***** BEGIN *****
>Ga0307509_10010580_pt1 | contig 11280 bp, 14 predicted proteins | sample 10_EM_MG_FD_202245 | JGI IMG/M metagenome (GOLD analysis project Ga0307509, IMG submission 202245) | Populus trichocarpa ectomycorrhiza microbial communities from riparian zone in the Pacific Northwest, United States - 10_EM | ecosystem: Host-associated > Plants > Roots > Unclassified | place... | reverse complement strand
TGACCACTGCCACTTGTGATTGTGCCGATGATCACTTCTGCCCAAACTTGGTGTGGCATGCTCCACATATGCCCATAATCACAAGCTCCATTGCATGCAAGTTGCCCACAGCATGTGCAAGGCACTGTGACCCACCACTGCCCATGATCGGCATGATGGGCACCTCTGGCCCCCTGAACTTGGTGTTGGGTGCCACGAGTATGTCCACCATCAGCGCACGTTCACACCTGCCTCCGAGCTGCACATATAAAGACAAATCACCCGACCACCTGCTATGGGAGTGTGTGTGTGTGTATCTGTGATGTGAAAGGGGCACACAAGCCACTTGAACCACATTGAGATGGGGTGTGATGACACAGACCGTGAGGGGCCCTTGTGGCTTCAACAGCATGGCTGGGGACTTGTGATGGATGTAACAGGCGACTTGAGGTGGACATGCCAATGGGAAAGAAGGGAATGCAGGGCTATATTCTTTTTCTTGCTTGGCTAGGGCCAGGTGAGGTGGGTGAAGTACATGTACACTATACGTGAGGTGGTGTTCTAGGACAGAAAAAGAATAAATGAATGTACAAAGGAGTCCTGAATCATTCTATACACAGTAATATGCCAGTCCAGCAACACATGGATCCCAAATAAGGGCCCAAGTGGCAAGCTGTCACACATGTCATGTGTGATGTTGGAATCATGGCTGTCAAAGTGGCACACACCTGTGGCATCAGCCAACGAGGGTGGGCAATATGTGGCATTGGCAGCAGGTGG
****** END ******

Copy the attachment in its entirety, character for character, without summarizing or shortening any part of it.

>Ga0307509_10010580_pt1 | contig 11280 bp, 14 predicted proteins | sample 10_EM_MG_FD_202245 | JGI IMG/M metagenome (GOLD analysis project Ga0307509, IMG submission 202245) | Populus trichocarpa ectomycorrhiza microbial communities from riparian zone in the Pacific Northwest, United States - 10_EM | ecosystem: Host-associated > Plants > Roots > Unclassified | place... | reverse complement strand
TGACCACTGCCACTTGTGATTGTGCCGATGATCACTTCTGCCCAAACTTGGTGTGGCATGCTCCACATATGCCCATAATCACAAGCTCCATTGCATGCAAGTTGCCCACAGCATGTGCAAGGCACTGTGACCCACCACTGCCCATGATCGGCATGATGGGCACCTCTGGCCCCCTGAACTTGGTGTTGGGTGCCACGAGTATGTCCACCATCAGCGCACGTTCACACCTGCCTCCGAGCTGCACATATAAAGACAAATCACCCGACCACCTGCTATGGGAGTGTGTGTGTGTGTATCTGTGATGTGAAAGGGGCACACAAGCCACTTGAACCACATTGAGATGGGGTGTGATGACACAGACCGTGAGGGGCCCTTGTGGCTTCAACAGCATGGCTGGGGACTTGTGATGGATGTAACAGGCGACTTGAGGTGGACATGCCAATGGGAAAGAAGGGAATGCAGGGCTATATTCTTTTTCTTGCTTGGCTAGGGCCAGGTGAGGTGGGTGAAGTACATGTACACTATACGTGAGGTGGTGTTCTAGGACAGAAAAAGAATAAATGAATGTACAAAGGAGTCCTGAATCATTCTATACACAGTAATATGCCAGTCCAGCAACACATGGATCCCAAATAAGGGCCCAAGTGGCAAGCTGTCACACATGTCATGTGTGATGTTGGAATCATGGCTGTCAAAGTGGCACACACCTGTGGCATCAGCCAACGAGGGTGGGCAATATGTGGCATTGGCAGCAGGTGG